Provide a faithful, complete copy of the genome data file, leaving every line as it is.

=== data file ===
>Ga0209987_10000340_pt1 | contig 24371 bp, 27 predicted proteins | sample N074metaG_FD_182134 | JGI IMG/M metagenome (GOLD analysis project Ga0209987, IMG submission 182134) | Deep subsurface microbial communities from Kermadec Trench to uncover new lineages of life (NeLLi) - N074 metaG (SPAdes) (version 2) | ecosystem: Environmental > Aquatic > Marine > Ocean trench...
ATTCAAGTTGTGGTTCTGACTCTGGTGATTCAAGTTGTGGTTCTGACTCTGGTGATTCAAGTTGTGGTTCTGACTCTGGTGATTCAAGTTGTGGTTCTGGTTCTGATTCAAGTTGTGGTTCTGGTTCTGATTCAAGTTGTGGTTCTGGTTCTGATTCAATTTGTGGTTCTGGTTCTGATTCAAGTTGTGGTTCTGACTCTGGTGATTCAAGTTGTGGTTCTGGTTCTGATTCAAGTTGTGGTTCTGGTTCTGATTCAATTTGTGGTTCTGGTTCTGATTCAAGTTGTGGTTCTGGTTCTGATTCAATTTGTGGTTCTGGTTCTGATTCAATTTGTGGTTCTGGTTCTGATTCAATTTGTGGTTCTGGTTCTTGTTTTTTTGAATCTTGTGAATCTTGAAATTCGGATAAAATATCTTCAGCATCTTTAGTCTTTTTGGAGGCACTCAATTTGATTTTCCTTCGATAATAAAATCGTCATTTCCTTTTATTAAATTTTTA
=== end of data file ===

>Ga0209987_10000340_pt1 | contig 24371 bp, 27 predicted proteins | sample N074metaG_FD_182134 | JGI IMG/M metagenome (GOLD analysis project Ga0209987, IMG submission 182134) | Deep subsurface microbial communities from Kermadec Trench to uncover new lineages of life (NeLLi) - N074 metaG (SPAdes) (version 2) | ecosystem: Environmental > Aquatic > Marine > Ocean trench...
ATTCAAGTTGTGGTTCTGACTCTGGTGATTCAAGTTGTGGTTCTGACTCTGGTGATTCAAGTTGTGGTTCTGACTCTGGTGATTCAAGTTGTGGTTCTGGTTCTGATTCAAGTTGTGGTTCTGGTTCTGATTCAAGTTGTGGTTCTGGTTCTGATTCAATTTGTGGTTCTGGTTCTGATTCAAGTTGTGGTTCTGACTCTGGTGATTCAAGTTGTGGTTCTGGTTCTGATTCAAGTTGTGGTTCTGGTTCTGATTCAATTTGTGGTTCTGGTTCTGATTCAAGTTGTGGTTCTGGTTCTGATTCAATTTGTGGTTCTGGTTCTGATTCAATTTGTGGTTCTGGTTCTGATTCAATTTGTGGTTCTGGTTCTTGTTTTTTTGAATCTTGTGAATCTTGAAATTCGGATAAAATATCTTCAGCATCTTTAGTCTTTTTGGAGGCACTCAATTTGATTTTCCTTCGATAATAAAATCGTCATTTCCTTTTATTAAATTTTTA